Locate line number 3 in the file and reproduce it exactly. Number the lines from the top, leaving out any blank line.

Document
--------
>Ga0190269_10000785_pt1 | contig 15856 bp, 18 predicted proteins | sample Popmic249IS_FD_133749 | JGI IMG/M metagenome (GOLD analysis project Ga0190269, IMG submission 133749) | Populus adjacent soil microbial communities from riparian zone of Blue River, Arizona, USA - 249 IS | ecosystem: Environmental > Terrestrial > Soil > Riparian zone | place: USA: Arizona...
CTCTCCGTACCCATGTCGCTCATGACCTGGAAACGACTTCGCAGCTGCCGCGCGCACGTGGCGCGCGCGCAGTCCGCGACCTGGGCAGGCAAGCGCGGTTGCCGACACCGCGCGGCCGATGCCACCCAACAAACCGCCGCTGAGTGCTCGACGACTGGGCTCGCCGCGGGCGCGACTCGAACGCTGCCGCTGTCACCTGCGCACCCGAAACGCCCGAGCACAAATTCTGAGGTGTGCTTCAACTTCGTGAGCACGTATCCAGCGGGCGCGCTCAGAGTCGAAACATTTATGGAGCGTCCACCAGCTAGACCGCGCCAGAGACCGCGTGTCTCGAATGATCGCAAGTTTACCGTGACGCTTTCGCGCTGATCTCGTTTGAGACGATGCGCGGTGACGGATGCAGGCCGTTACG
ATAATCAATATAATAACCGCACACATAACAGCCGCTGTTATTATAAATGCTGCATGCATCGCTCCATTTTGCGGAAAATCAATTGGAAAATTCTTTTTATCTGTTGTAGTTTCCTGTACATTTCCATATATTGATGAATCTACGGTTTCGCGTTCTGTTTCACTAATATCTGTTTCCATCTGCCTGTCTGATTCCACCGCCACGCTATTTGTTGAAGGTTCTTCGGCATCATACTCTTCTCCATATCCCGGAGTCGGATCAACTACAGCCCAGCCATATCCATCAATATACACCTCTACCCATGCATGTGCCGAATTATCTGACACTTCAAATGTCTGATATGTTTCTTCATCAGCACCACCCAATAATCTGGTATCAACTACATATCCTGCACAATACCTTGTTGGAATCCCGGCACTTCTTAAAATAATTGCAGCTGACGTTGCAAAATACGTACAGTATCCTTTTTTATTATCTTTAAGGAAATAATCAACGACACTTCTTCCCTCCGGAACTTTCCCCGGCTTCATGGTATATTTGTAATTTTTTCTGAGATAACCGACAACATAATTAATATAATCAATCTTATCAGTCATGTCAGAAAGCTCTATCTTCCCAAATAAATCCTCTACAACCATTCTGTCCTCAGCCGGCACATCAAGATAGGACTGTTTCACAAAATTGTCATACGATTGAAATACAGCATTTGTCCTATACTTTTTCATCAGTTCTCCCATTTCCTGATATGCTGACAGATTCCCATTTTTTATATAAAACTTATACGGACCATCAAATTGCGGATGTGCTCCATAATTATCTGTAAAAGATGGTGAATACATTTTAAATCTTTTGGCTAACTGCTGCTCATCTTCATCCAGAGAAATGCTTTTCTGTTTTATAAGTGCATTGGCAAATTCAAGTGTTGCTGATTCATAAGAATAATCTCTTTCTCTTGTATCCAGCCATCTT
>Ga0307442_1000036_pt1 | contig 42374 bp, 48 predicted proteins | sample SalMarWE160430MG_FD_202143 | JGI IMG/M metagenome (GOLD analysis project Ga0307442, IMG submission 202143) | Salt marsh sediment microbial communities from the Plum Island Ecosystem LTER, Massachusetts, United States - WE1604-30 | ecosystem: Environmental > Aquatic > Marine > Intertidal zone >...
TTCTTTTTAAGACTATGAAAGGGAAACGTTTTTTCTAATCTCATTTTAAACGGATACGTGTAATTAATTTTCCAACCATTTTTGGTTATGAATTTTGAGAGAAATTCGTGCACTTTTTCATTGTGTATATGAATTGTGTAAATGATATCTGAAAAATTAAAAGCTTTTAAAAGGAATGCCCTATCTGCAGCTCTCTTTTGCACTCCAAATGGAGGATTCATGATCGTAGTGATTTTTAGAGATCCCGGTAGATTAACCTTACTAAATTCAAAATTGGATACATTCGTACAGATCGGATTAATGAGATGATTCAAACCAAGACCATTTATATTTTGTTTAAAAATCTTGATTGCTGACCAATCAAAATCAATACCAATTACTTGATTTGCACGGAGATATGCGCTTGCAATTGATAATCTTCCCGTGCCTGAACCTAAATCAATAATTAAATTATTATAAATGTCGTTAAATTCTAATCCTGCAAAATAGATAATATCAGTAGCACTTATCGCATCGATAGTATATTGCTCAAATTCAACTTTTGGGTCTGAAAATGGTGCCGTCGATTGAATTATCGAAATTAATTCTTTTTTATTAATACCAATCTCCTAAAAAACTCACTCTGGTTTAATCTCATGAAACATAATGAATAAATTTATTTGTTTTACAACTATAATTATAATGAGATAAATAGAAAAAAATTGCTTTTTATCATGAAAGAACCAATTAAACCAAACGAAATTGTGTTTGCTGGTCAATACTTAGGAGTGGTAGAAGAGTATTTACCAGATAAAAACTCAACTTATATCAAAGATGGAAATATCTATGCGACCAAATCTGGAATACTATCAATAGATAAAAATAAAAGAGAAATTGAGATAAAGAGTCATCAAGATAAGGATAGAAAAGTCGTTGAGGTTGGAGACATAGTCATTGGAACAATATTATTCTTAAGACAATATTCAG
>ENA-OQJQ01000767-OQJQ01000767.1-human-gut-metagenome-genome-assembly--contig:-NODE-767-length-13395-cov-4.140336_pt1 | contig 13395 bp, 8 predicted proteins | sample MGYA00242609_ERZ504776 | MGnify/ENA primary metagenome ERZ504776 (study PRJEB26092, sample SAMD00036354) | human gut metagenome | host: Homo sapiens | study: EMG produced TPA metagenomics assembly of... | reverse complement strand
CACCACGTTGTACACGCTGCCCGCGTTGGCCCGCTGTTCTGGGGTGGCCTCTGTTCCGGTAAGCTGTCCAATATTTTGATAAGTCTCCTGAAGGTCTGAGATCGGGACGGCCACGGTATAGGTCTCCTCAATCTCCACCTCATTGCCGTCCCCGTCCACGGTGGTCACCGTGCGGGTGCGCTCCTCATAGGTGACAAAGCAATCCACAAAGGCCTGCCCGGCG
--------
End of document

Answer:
ATAATCAATATAATAACCGCACACATAACAGCCGCTGTTATTATAAATGCTGCATGCATCGCTCCATTTTGCGGAAAATCAATTGGAAAATTCTTTTTATCTGTTGTAGTTTCCTGTACATTTCCATATATTGATGAATCTACGGTTTCGCGTTCTGTTTCACTAATATCTGTTTCCATCTGCCTGTCTGATTCCACCGCCACGCTATTTGTTGAAGGTTCTTCGGCATCATACTCTTCTCCATATCCCGGAGTCGGATCAACTACAGCCCAGCCATATCCATCAATATACACCTCTACCCATGCATGTGCCGAATTATCTGACACTTCAAATGTCTGATATGTTTCTTCATCAGCACCACCCAATAATCTGGTATCAACTACATATCCTGCACAATACCTTGTTGGAATCCCGGCACTTCTTAAAATAATTGCAGCTGACGTTGCAAAATACGTACAGTATCCTTTTTTATTATCTTTAAGGAAATAATCAACGACACTTCTTCCCTCCGGAACTTTCCCCGGCTTCATGGTATATTTGTAATTTTTTCTGAGATAACCGACAACATAATTAATATAATCAATCTTATCAGTCATGTCAGAAAGCTCTATCTTCCCAAATAAATCCTCTACAACCATTCTGTCCTCAGCCGGCACATCAAGATAGGACTGTTTCACAAAATTGTCATACGATTGAAATACAGCATTTGTCCTATACTTTTTCATCAGTTCTCCCATTTCCTGATATGCTGACAGATTCCCATTTTTTATATAAAACTTATACGGACCATCAAATTGCGGATGTGCTCCATAATTATCTGTAAAAGATGGTGAATACATTTTAAATCTTTTGGCTAACTGCTGCTCATCTTCATCCAGAGAAATGCTTTTCTGTTTTATAAGTGCATTGGCAAATTCAAGTGTTGCTGATTCATAAGAATAATCTCTTTCTCTTGTATCCAGCCATCTT